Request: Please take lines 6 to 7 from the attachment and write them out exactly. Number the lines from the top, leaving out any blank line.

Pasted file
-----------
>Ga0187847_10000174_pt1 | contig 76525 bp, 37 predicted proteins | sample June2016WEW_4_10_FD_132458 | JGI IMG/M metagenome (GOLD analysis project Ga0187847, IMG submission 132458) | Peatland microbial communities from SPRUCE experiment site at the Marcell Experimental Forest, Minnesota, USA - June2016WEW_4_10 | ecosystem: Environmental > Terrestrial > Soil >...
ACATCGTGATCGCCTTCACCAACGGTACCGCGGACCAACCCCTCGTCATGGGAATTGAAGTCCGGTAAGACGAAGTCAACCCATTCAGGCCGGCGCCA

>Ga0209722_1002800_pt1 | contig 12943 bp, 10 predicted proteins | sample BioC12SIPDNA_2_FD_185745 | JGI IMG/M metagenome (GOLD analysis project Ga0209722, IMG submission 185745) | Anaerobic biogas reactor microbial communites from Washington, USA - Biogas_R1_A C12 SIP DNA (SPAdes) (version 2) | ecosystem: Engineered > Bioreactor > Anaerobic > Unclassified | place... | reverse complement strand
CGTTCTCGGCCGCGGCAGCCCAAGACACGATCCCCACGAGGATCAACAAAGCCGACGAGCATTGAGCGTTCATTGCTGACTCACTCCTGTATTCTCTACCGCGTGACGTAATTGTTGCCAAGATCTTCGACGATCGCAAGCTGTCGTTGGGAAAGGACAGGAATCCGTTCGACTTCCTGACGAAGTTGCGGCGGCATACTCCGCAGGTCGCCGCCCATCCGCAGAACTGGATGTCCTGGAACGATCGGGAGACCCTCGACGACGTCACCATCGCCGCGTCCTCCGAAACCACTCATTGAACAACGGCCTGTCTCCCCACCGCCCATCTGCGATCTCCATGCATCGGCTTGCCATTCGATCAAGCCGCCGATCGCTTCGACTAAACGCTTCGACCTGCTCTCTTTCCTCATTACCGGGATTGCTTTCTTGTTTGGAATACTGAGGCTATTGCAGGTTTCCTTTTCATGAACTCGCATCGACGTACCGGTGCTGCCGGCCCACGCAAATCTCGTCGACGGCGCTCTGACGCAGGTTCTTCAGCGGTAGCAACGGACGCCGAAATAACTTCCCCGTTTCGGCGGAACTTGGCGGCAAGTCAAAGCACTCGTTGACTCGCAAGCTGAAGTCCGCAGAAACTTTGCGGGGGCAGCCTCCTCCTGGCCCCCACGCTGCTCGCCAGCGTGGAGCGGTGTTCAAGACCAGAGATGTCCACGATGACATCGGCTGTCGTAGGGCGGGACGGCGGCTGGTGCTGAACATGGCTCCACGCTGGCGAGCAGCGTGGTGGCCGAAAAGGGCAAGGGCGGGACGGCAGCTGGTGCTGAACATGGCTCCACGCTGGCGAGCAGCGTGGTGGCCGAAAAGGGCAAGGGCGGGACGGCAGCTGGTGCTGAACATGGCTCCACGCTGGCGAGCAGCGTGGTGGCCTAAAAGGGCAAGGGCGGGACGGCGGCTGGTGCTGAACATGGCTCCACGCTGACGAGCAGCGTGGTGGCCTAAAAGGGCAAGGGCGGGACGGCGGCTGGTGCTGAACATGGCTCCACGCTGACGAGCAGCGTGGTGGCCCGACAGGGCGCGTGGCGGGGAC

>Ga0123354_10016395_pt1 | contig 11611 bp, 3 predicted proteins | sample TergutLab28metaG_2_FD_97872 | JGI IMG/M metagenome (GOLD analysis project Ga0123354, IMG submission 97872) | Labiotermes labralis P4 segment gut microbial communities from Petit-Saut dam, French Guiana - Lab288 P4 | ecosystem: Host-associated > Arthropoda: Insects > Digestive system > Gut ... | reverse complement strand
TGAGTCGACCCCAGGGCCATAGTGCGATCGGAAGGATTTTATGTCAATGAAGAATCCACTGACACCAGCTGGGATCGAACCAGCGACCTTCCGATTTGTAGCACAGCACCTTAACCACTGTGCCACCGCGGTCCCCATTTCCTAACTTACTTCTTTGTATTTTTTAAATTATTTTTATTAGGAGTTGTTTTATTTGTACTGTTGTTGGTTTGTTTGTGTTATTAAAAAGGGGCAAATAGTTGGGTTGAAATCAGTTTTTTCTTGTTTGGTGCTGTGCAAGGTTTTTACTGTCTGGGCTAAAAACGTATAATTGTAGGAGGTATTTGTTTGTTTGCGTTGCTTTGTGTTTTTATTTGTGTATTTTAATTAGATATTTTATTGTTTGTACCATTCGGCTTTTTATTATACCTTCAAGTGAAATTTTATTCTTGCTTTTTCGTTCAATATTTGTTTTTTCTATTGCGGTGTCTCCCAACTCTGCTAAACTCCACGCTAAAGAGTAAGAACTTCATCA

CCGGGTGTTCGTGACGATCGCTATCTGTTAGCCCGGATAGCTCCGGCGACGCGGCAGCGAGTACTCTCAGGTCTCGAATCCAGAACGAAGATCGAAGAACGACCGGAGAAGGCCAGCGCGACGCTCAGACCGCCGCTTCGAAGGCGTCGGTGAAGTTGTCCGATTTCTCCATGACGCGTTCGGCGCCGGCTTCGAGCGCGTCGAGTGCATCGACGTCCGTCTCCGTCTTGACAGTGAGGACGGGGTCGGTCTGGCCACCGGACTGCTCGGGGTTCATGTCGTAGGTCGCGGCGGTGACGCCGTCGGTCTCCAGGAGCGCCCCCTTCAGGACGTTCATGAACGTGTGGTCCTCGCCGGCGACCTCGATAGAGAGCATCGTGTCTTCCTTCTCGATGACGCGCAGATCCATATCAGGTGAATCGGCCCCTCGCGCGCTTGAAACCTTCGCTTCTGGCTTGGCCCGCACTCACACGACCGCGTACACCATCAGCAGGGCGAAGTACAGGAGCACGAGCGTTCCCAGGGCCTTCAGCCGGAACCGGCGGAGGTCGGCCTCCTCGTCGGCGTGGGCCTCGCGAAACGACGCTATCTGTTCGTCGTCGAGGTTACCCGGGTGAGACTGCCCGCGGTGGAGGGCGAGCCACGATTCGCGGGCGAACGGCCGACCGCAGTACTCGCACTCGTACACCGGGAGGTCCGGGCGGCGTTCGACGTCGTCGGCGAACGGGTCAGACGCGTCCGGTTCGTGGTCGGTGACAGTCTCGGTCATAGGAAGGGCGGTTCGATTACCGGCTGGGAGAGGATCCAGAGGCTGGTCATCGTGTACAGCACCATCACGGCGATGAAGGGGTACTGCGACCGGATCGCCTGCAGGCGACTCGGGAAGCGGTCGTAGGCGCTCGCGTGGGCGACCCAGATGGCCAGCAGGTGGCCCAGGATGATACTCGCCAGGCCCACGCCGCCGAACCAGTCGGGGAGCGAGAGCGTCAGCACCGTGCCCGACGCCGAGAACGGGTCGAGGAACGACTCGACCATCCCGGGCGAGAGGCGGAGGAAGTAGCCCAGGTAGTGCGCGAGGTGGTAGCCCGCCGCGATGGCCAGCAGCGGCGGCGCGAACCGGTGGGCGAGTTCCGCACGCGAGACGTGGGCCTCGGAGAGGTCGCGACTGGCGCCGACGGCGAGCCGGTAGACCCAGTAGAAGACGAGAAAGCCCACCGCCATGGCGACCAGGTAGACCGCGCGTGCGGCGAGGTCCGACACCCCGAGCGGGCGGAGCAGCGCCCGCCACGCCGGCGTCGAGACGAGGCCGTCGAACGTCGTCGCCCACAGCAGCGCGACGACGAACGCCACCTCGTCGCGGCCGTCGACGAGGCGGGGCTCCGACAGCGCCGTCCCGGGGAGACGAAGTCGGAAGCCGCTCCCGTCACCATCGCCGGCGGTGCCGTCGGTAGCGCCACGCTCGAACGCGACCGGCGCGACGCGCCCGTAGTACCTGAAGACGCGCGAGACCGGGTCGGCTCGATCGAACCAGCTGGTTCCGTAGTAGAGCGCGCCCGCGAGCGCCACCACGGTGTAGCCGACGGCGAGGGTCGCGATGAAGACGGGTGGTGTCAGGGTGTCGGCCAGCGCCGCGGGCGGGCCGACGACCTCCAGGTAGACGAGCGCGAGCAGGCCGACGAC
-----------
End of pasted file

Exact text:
TGAGTCGACCCCAGGGCCATAGTGCGATCGGAAGGATTTTATGTCAATGAAGAATCCACTGACACCAGCTGGGATCGAACCAGCGACCTTCCGATTTGTAGCACAGCACCTTAACCACTGTGCCACCGCGGTCCCCATTTCCTAACTTACTTCTTTGTATTTTTTAAATTATTTTTATTAGGAGTTGTTTTATTTGTACTGTTGTTGGTTTGTTTGTGTTATTAAAAAGGGGCAAATAGTTGGGTTGAAATCAGTTTTTTCTTGTTTGGTGCTGTGCAAGGTTTTTACTGTCTGGGCTAAAAACGTATAATTGTAGGAGGTATTTGTTTGTTTGCGTTGCTTTGTGTTTTTATTTGTGTATTTTAATTAGATATTTTATTGTTTGTACCATTCGGCTTTTTATTATACCTTCAAGTGAAATTTTATTCTTGCTTTTTCGTTCAATATTTGTTTTTTCTATTGCGGTGTCTCCCAACTCTGCTAAACTCCACGCTAAAGAGTAAGAACTTCATCA

CCGGGTGTTCGTGACGATCGCTATCTGTTAGCCCGGATAGCTCCGGCGACGCGGCAGCGAGTACTCTCAGGTCTCGAATCCAGAACGAAGATCGAAGAACGACCGGAGAAGGCCAGCGCGACGCTCAGACCGCCGCTTCGAAGGCGTCGGTGAAGTTGTCCGATTTCTCCATGACGCGTTCGGCGCCGGCTTCGAGCGCGTCGAGTGCATCGACGTCCGTCTCCGTCTTGACAGTGAGGACGGGGTCGGTCTGGCCACCGGACTGCTCGGGGTTCATGTCGTAGGTCGCGGCGGTGACGCCGTCGGTCTCCAGGAGCGCCCCCTTCAGGACGTTCATGAACGTGTGGTCCTCGCCGGCGACCTCGATAGAGAGCATCGTGTCTTCCTTCTCGATGACGCGCAGATCCATATCAGGTGAATCGGCCCCTCGCGCGCTTGAAACCTTCGCTTCTGGCTTGGCCCGCACTCACACGACCGCGTACACCATCAGCAGGGCGAAGTACAGGAGCACGAGCGTTCCCAGGGCCTTCAGCCGGAACCGGCGGAGGTCGGCCTCCTCGTCGGCGTGGGCCTCGCGAAACGACGCTATCTGTTCGTCGTCGAGGTTACCCGGGTGAGACTGCCCGCGGTGGAGGGCGAGCCACGATTCGCGGGCGAACGGCCGACCGCAGTACTCGCACTCGTACACCGGGAGGTCCGGGCGGCGTTCGACGTCGTCGGCGAACGGGTCAGACGCGTCCGGTTCGTGGTCGGTGACAGTCTCGGTCATAGGAAGGGCGGTTCGATTACCGGCTGGGAGAGGATCCAGAGGCTGGTCATCGTGTACAGCACCATCACGGCGATGAAGGGGTACTGCGACCGGATCGCCTGCAGGCGACTCGGGAAGCGGTCGTAGGCGCTCGCGTGGGCGACCCAGATGGCCAGCAGGTGGCCCAGGATGATACTCGCCAGGCCCACGCCGCCGAACCAGTCGGGGAGCGAGAGCGTCAGCACCGTGCCCGACGCCGAGAACGGGTCGAGGAACGACTCGACCATCCCGGGCGAGAGGCGGAGGAAGTAGCCCAGGTAGTGCGCGAGGTGGTAGCCCGCCGCGATGGCCAGCAGCGGCGGCGCGAACCGGTGGGCGAGTTCCGCACGCGAGACGTGGGCCTCGGAGAGGTCGCGACTGGCGCCGACGGCGAGCCGGTAGACCCAGTAGAAGACGAGAAAGCCCACCGCCATGGCGACCAGGTAGACCGCGCGTGCGGCGAGGTCCGACACCCCGAGCGGGCGGAGCAGCGCCCGCCACGCCGGCGTCGAGACGAGGCCGTCGAACGTCGTCGCCCACAGCAGCGCGACGACGAACGCCACCTCGTCGCGGCCGTCGACGAGGCGGGGCTCCGACAGCGCCGTCCCGGGGAGACGAAGTCGGAAGCCGCTCCCGTCACCATCGCCGGCGGTGCCGTCGGTAGCGCCACGCTCGAACGCGACCGGCGCGACGCGCCCGTAGTACCTGAAGACGCGCGAGACCGGGTCGGCTCGATCGAACCAGCTGGTTCCGTAGTAGAGCGCGCCCGCGAGCGCCACCACGGTGTAGCCGACGGCGAGGGTCGCGATGAAGACGGGTGGTGTCAGGGTGTCGGCCAGCGCCGCGGGCGGGCCGACGACCTCCAGGTAGACGAGCGCGAGCAGGCCGACGAC